A MAN transported around 30 XL bullies to Scotland before a ban on the breed came into force in England and Wales.

Last year, the UK Government promised to place new restrictions on the breed after a series of fatal attacks on humans. 

On December 31, it became illegal to breed, sell, advertise, gift, exchange or abandon XL bullies in England and Wales.

Those already in possession of an XL bully have until February to apply for an exemption allowing them to keep their dog.

However, they will then be legally required to keep them muzzled and on a lead when in public.

Any XL bullies left in rescue centres or kennels in England and Wales by January 1 were to be euthanised.

It has lead to some people rushing XL bullies with no permanent home or owner to Scotland in order to avoid such a fate.

READ MORE: XL bully dogs ban: Is it being put in place in Scotland?

Sammy Wilkinson from the West Midlands repeatedly drove more than 200 miles to Scotland, collecting groups of XL bullies on the journey.

According to a GoFundMe page set up to support the pursuit, Wilkinson has transported around 30 dogs to Scotland so far.

He said on social media just a few hours before the ban came into place:

"I'm absolutely exhausted and my car is falling apart but you're not killing these Rishi Sunak, now it's a race to the Scottish Border before midnight".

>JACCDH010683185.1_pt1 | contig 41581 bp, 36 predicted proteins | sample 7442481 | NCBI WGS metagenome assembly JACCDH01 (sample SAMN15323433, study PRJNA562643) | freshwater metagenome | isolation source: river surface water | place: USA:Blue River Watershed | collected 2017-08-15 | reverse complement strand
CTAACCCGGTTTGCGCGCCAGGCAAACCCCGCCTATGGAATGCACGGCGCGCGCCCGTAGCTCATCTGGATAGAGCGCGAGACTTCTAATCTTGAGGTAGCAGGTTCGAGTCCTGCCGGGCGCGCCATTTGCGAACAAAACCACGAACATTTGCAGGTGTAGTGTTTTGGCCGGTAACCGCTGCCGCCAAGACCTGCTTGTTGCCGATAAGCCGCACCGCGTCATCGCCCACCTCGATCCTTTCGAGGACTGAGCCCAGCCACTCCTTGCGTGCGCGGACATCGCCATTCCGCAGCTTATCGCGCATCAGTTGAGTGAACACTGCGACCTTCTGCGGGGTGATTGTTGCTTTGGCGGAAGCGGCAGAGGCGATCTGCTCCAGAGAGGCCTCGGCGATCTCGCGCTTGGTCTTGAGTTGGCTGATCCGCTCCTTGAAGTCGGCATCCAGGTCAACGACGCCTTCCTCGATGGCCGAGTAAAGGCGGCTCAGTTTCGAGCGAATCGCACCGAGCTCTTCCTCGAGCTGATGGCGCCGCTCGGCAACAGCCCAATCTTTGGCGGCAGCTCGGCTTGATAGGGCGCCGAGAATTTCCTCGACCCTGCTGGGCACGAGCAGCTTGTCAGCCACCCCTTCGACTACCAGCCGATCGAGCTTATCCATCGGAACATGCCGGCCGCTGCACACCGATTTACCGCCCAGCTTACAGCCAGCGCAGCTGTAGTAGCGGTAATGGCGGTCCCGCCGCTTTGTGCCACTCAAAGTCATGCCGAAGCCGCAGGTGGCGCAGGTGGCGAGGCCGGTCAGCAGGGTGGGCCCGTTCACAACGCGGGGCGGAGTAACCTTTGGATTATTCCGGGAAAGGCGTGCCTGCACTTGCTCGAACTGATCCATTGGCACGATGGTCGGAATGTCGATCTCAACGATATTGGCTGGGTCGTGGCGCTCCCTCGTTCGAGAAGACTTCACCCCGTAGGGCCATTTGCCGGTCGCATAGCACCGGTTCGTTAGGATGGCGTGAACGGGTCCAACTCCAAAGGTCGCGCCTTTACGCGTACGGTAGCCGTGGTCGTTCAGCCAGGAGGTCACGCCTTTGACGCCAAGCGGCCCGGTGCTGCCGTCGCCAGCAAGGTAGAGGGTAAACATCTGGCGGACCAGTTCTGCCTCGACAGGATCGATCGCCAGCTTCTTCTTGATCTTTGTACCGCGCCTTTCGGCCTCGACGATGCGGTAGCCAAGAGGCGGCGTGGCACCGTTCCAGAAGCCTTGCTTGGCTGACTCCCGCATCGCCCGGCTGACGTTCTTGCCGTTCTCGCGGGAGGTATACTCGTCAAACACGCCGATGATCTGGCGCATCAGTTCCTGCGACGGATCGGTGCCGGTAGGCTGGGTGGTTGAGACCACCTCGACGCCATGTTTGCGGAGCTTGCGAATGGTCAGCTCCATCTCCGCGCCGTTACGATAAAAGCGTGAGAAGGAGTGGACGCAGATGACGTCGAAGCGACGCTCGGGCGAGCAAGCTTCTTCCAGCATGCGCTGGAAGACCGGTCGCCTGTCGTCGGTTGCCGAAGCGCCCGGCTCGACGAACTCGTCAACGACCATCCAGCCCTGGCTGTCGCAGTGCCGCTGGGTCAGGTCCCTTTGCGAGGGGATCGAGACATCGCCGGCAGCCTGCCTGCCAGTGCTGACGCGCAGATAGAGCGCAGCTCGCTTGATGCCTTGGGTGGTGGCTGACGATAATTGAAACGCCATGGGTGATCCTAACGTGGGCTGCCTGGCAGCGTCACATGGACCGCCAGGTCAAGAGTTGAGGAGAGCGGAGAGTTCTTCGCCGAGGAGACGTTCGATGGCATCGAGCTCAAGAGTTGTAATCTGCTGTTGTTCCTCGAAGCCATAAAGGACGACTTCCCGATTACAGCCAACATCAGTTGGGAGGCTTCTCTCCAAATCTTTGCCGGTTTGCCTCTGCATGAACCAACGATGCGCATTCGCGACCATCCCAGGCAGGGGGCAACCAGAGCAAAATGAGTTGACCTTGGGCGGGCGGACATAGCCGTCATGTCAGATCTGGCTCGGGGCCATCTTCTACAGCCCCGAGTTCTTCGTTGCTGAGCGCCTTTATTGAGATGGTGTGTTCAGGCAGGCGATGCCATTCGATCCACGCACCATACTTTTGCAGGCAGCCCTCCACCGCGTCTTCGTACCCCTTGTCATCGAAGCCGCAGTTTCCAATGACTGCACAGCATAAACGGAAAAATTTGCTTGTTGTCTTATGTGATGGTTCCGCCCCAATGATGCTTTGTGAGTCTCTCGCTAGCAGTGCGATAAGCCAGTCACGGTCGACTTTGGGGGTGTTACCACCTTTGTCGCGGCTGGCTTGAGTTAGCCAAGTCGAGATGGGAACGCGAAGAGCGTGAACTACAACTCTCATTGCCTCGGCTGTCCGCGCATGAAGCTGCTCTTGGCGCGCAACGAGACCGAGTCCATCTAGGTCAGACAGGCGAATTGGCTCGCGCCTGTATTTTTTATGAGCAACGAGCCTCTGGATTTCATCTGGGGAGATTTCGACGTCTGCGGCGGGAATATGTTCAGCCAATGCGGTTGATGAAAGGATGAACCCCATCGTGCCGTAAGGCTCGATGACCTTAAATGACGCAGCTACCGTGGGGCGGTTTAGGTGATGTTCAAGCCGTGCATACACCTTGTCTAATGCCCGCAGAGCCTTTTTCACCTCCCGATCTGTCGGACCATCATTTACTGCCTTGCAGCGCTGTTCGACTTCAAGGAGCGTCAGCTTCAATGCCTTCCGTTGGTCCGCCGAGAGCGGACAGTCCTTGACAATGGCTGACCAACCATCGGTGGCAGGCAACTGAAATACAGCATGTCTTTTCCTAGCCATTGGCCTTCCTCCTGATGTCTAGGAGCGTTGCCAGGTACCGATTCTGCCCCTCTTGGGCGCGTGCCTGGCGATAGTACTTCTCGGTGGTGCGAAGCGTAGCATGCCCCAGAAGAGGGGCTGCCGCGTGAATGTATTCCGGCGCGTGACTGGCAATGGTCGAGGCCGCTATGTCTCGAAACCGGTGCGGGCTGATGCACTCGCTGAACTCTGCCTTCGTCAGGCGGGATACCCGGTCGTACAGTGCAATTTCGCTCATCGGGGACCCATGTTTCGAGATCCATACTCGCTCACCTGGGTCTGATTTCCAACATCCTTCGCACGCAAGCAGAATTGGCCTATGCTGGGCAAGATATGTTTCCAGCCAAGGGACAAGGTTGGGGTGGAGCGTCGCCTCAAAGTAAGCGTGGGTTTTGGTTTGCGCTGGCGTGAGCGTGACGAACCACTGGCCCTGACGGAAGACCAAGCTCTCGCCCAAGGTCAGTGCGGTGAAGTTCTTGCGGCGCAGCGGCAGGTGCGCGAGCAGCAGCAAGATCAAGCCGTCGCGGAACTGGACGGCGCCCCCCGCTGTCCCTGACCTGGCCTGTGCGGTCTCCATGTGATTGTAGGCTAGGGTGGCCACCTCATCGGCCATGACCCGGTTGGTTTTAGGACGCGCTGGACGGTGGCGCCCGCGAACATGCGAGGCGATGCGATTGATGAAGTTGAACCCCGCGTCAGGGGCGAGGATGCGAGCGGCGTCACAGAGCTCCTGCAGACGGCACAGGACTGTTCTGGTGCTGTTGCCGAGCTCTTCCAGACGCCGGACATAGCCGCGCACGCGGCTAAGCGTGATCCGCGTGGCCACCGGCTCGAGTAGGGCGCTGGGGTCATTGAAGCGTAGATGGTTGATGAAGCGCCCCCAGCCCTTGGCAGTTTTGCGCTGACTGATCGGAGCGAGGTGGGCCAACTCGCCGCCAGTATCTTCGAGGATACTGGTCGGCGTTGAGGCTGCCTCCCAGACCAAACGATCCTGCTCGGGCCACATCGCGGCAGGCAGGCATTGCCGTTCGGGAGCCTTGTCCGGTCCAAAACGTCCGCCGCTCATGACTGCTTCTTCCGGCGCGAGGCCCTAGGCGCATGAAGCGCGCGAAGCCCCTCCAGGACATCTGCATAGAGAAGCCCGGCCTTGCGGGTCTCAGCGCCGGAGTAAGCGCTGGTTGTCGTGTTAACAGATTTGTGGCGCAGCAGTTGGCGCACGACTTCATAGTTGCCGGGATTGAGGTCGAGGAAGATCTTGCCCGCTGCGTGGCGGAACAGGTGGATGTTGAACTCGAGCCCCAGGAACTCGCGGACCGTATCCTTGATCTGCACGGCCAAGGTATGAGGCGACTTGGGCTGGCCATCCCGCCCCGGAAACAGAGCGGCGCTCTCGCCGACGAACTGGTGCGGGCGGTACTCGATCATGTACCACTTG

The fundraiser has so far raised more than £10,000.

It is unclear where the dogs are being taken. However, Bedlay Garden dog home in North Lanarkshire said on social media that it had successfully applied for a rehoming licence specifically to help XL bullies.

The National: The ban came after an increase in attacks on humans by the breedThe ban came after an increase in attacks on humans by the breed

A post on Facebook said: “We have rescued a great number of these dogs from shelters, pounds and veterinary clinics from all over the UK over the last few weeks, saving them from being PTS [put to sleep] because of this horrible legislation.

“With us being a private boarding facility, we obtained a rehoming license puposely so that we could responsibility help as many of dogs as we could within the time frame.

“The dogs are now safe with responsibile, capable owners or are still with us and looking for their forever homes.”

According to research from Bully Watch – a campaign formed in response to increasing attacks by XL bullies on humans – 11 people have been killed in the UK by the breed since 2021.

The Scottish Government has previously said it is "carefully considering the evidence as to whether changes to ban the XL bully dogs and breed will be applied in Scotland.”